FSR led the joint trade effort to submit a letter to the DOL. The letter was signed by:

  • American Bankers Association
  • American Council of Life Insurers
  • American Retirement Association
  • Association for Advanced Life Underwriting
  • Bond Dealers of America
  • Financial Services Institute
  • Investment Company Institute
  • Investment Program Association
  • Insured Retirement Institute
  • National Association for Fixed Income Annuities
  • National Association of Insurance and Financial Advisors
  • Securities Industry and Financial Estate Roundtable
  • United States Chamber of Commerce

Eliminating Conflict of Interest From the Equation

The DOL said the motive behind the fiduciary standards change is to protect consumers from investment advice that poses a conflict of interest on the part of an advisor.

Many advisors work on a flat fee-only basis. But there is no legal requirement that prohibits advisors from recommending investment advice that in turns benefits their firm, such as products they may make. According to a White House Council of Economic Advisers analysis, conflicts of interest result in annual losses for investors to the tune of one percentage point, or $17 billion.

While the large financial associations clearly have a lot they want to review about the proposed change, many individual retirement planning firms are not concerned.

“It won’t alter our current business practice,” said Craig Howell, vice president of business and development at Ubiquity Retirement & Savings. Ubiquity is a flat-fee, web-based retirement plan provider that work with more than 7,500 small businesses nationwide.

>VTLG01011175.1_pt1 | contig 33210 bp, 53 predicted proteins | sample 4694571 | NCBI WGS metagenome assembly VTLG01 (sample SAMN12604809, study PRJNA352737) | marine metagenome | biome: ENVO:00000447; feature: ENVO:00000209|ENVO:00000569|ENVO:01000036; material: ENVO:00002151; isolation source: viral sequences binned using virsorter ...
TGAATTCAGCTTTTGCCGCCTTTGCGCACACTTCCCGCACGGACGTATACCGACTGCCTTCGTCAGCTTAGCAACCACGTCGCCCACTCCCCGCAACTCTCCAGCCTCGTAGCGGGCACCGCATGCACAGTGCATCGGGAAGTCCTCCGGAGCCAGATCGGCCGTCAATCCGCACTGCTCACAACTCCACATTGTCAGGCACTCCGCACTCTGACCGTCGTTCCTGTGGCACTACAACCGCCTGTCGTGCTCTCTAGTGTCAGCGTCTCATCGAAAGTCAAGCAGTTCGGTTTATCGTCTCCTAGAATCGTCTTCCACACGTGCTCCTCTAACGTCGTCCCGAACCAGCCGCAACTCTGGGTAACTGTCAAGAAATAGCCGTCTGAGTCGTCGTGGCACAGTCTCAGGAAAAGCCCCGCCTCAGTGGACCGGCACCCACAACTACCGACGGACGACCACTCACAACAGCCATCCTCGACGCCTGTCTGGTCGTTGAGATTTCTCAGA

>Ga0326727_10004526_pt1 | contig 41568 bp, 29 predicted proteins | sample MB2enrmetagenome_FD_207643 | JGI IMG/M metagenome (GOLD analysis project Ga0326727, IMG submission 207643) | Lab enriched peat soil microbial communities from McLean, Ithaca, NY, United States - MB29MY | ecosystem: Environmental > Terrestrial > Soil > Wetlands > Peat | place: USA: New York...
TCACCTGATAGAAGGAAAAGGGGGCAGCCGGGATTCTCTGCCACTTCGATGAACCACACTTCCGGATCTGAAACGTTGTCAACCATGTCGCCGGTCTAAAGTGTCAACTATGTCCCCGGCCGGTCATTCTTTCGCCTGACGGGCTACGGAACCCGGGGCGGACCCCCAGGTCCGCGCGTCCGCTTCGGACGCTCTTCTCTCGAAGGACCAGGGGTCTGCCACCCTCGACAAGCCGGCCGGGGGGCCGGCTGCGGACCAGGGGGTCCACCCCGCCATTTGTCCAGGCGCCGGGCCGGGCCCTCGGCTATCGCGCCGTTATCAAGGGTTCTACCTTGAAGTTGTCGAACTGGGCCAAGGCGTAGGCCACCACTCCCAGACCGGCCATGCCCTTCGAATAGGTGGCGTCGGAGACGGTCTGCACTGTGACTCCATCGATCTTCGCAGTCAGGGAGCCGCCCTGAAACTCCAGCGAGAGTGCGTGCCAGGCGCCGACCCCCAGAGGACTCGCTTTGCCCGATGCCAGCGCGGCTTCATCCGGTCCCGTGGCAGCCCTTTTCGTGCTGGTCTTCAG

“The investment managers presently incorporated into our IRA and 401(k) products are fiduciaries, operating in the best interest of the customers, and providing full disclosure of compensation and—since there is no financial benefit to recommending one investment versus another—without any conflicts of interest. Also, this proposal may hamper less-efficient competitors with products to sell.”

Howell said that Ubiquity advisors believe that all retirement accounts—IRAs as well as retirement plans regulated by ERISA—deserve equal protections.

“This rule delivers that,” Howell said. “Further, threat of unintended consequences aside, it’s hard to argue that the principal of advice delivered in the “client’s best interest” with clear disclosures of conflicts of interest, is anything other than a step in the right direction for consumers and retirement savers.”

Finally, Howell said that “self-interested institutions argue that the cost of adherence will drive them from the market, limiting the advice to the very savers this rule is intended to help. The first argument may be true. The second is false.”

“There is no shortage of business models or financial professionals delivering advice, and innovation and improvements in technology that allow for the better delivery of that advice,” Howell said. “If one organization can’t provide advice in the customer’s best interest and make reasonable profit, then another will. So, the DOL should be prepared to adjust to the marginal unintended consequences, and stay on the current path.”